Validation, verification and monitoring are critical components of food safety and quality management programs.
Companies delivering high-quality nutritional beverage products to consumers face many obstacles that can be overcome using standardized processes and practices.
The use of recycled materials in food packaging applications is governed by the same principles that apply to all food packaging.
Washing cannot always make leafy greens safe, so the concept of homogeneity in all microbial testing is critical for the ability of samples to represent the lot.
New regulations mark the first time that packaging operations will come under the regulatory microscope in a significant way.
The bottom line is that the internal audit program like ISO 22000 is a systems approach to verifying that procedures are being followed as documented.
Minimizing packaging waste must be done in a way that maintains the safety and hygiene of the food to keep it safe.
The who, how, what, where, when and why to sample are critical to control the risks of biological contamination.
ISO 22000 is a nonprescriptive standard that provides both opportunities and challenges to organizations that desire to implement the requirements.
All sanitation programs have the ultimate goal of reducing and/or eliminating all harmful contaminants.
Microbiological cross-contamination has been a contributing factor to several well-documented outbreaks of foodborne illness.
Managing risk is part of managing both food safety and quality in the production of poultry.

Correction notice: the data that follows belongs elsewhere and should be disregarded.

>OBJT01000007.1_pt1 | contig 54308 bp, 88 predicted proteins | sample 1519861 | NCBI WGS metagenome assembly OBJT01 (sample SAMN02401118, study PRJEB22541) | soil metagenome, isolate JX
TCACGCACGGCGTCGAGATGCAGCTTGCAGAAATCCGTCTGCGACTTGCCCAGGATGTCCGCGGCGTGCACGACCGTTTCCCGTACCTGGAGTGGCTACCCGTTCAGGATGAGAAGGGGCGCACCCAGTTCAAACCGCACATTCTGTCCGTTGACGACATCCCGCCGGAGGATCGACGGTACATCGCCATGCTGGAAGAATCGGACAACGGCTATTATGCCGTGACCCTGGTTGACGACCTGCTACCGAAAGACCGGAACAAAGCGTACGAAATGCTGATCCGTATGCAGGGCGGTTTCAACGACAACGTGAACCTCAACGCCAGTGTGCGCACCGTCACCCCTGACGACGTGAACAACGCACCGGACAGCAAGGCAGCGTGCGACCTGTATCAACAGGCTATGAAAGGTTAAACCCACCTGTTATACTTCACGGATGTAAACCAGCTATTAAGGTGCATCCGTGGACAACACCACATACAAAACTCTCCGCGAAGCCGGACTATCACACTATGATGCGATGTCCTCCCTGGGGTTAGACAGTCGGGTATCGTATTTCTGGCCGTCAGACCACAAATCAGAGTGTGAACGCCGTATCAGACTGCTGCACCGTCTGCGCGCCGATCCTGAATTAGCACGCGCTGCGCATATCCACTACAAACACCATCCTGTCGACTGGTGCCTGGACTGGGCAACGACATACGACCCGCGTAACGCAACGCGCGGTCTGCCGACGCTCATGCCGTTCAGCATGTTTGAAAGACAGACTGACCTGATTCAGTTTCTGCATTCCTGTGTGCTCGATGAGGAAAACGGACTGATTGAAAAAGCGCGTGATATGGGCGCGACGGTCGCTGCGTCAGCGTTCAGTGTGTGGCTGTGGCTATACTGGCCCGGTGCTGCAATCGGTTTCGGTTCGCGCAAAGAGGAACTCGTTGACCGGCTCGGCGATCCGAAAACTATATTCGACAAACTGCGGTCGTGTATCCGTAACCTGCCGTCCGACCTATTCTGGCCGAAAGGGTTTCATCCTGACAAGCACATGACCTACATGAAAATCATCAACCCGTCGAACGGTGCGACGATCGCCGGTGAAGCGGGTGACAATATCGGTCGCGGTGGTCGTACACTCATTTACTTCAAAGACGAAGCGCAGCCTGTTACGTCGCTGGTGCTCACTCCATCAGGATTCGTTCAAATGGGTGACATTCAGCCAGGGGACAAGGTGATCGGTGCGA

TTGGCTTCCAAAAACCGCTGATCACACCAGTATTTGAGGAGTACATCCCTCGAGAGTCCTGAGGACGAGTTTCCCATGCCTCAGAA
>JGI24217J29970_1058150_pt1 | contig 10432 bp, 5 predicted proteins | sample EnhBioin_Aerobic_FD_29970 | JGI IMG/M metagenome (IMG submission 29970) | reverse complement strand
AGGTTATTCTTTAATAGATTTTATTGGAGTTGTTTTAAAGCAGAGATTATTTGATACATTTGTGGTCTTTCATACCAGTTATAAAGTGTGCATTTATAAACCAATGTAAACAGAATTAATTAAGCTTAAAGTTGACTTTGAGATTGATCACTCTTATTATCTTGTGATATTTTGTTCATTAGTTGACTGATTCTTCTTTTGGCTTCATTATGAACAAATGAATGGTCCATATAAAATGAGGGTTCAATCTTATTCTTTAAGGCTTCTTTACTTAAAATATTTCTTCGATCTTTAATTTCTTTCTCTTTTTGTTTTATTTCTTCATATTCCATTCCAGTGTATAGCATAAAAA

A large number of studies have examined the relationships between various manufacturing practices and the impact of such practices on food safety.
If all aspects of the food industry can agree that food safety is not a competitive advantage, then leveraging food safety data in a collaborative environment will improve operations.
Clearly identifying and categorizing potential hazards is key to producing a useful hazard analysis.
Meat and poultry companies used to be able to claim that their differences from other food sectors limited their ability to adopt technology or participate in industry standards.
There is work to do to help the public understand livestock production and the practices associated with it.
Shipping and receiving are integral parts of all food processing and warehousing operations, both large and small.
What has the industry been doing over the past 30 years to make meat safer?
Part two of a series covering the application limitations of HACCP and what can be done by the food industry to address these limitations and the controversies surrounding them.